TODAY, NOT QUITE 20 years after his death, John Fante's considerable underground status is maintained, almost exclusively, by the hand-to-hand passage of his tattered novels among renegade connoisseurs who relish the dirty little secrets of "good" bad writing... or is it "bad" good writing? Either way, Fante is considered by many to be the first and most daring of L.A.'s fashionably deadbeat scribes. His incendiary, often shocking fiction is appreciated for the supple means by which it captures the self-lacerating paradoxes of an excessively romantic sensibility. Like Knut Hamsun and Sherwood Anderson--his two biggest influences--Fante serves up his fare in "deceptively simple" language; what is distinctly his is the almost unhinged quality of his prose, its emotionally bombastic and morally unnerving aspect of neurotic longings laid bare on the page.

In Full of Life: A Biography of John Fante, Stephen Cooper hews closely to the notion of fiction writing as automythography; Fante himself insisted that an author and his work are one and the same, and as such, form an interpenetrating, indivisible totality of person/persona. If generally true, this critical directive is especially felicitous in the case of Fante, whose fictional alter-ego, Arturo Bandini, was cannily concocted in the duality of whipping post and wish fulfillment for the author's "confessional" fictions. As Cooper notes of Fante's penchant for self-plagiarism, his "own life had always been his best raw material... (and) since his life was so bound up with the transformative art of his writing, it was natural that his writing should again become raw material, the palimpsest upon which he would continue rewriting his most deeply written, writing self."

Cooper structures everything around this cyclical notion of the writer as both the subject and object of experiential re-creation; his emphasis on the primacy of "the written, writing self" allows him to expand or compress spans of time according to both the quality and quantity of work Fante was doing at any given point in his life. Hence, Fante's most fruitless and soul-sucking years spent as a hack Hollywood screenwriter move at a good clip, without losing any sense of the disastrous toll they had on the author's creative energies. Conversely, the inspirations, frustrations, and fictional antecedents that informed Fante's greatest triumphs (Ask the Dust, Wait until Spring, Bandini) make for exceptionally informative, well-rounded passages, treated with verve and a shimmering analytic and historical clarity.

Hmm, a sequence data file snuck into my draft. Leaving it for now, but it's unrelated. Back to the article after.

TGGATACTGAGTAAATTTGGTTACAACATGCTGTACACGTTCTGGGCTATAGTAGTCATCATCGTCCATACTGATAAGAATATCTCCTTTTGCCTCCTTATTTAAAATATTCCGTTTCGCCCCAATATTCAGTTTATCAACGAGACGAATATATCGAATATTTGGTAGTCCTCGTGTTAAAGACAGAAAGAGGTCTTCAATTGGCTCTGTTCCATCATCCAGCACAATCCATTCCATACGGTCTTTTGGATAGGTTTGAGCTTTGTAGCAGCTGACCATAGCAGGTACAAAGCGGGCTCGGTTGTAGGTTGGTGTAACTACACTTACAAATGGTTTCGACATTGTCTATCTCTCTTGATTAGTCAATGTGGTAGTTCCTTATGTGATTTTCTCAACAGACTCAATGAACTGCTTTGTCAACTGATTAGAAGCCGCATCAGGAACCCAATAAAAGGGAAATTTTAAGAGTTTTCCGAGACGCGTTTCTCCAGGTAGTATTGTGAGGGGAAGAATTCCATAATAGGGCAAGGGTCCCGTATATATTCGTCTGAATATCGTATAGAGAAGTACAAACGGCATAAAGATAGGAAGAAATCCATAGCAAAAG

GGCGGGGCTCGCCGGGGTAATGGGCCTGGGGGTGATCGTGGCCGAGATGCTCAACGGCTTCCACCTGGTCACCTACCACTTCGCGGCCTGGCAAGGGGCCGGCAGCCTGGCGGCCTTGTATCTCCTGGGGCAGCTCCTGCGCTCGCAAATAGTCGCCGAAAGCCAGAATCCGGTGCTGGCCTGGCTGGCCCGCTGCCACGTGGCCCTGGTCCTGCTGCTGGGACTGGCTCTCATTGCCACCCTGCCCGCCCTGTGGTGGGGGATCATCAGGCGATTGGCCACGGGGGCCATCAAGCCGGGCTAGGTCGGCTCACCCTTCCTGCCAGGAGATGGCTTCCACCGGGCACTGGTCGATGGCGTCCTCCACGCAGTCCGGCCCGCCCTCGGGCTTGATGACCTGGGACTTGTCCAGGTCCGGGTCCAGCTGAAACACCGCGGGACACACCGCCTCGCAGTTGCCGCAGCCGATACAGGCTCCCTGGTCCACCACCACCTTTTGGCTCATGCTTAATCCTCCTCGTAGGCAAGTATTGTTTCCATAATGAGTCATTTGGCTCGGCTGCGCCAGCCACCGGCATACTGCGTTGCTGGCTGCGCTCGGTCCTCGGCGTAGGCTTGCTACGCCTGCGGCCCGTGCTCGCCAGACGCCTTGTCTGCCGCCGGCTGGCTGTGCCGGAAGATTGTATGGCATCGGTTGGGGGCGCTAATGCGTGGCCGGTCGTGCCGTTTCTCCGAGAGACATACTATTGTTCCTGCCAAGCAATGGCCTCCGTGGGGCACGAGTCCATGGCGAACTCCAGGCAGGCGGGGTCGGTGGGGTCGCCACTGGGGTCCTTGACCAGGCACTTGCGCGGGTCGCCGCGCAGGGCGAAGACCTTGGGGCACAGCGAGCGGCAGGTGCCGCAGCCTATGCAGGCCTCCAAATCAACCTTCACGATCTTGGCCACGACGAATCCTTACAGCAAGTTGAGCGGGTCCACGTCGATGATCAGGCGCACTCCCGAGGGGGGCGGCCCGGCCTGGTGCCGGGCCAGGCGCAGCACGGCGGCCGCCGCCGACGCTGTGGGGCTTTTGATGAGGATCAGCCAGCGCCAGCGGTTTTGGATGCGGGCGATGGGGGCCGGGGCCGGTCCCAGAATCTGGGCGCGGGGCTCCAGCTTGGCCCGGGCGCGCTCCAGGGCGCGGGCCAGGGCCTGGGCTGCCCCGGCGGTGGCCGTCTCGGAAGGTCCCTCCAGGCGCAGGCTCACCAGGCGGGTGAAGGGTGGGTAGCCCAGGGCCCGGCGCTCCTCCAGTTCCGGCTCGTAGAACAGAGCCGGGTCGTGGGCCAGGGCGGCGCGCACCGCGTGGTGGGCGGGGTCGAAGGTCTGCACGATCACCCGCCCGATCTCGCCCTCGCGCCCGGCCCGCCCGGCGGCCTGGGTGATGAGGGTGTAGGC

A delicate balance is struck by Cooper between the opposing poles of apology and assassination, those twin forces that forever threaten to founder the intellectual veracity (or at least dignity) of literate biographies. Cooper clearly admires Fante, yet he isn't averse to revealing what an arrogant and belligerent son of a bitch he could be. On the other hand, glimpses into the often ugly nature of Fante's personal life (alcoholism, gambling, familial neglect) are plugged directly into the fascinating embellishments that characterize his fiction. Fante utilized style as a self-constructed mirror held at different angles to his own split psyche, reflecting back contradictory yet correlated images--fun-house mirror, the flip-up compact of narcissism, broken glass bits of wry self-loathing. For Cooper, as it was for Fante, it's ultimately the self-referential work in relation to the self-referencing writer that counts.

Full of Life is in every way a writer's book about a writer (Cooper himself is an award-winning novelist), which is to say it's not only readable, but pleasantly so. Cooper's prose is nimble, and the calibrated gaze he casts upon his subject is brought to focus with equalizing amounts of respect and curiosity. Cooper has done some vigorous homework, and just as vigorously done away with any spurious details or specious arguments that might make for one of those monstrous, unwieldy "definitive" studies. A wonderful job is done in reconstructing the tense, often harrowing roller coaster ride of Fante's career, from his reckless ambition and early successes through his crises of conscience in the sinkhole of Hollywood to his arduous struggles to regain literary self-worth. To this end, Cooper had the full blessings of the author's widow, Joyce, who granted him unlimited access to the "gold mine" of Fante's personal files--"as much evidence in one place as anyone could hope for of a person's life."

These "four tall black metal file cabinets" contained "baptismals, studio contracts, tax returns" etc., as well as "ream after ream of typewritten and handwritten manuscripts." Hence, not only was Cooper greatly aided in piecing together the facts of Fante's tumultuous life, but he was also able to bring together a volume's worth of previously uncollected short stories. The Big Hunger is a lovely companion to the biography: It provides snapshot evidence of Fante at his emotionally electrified best ("Charge It," "The First Time I Saw Paris") as well as when he falls prey to the sophomoric schlock of his own arrogance (as in "Bus Ride"). It is largely due to Fante's unexpected, seemingly reckless movements between these polarizing tendencies that his work continues to charm modern readers; Fante was a wonderfully flawed writer whose nervous tics revealed the brutalized source of a graceful intent. Cooper's generous efforts confer a fascinating depth-of-field to Fante's own ingeniously duplicitous self-portraits.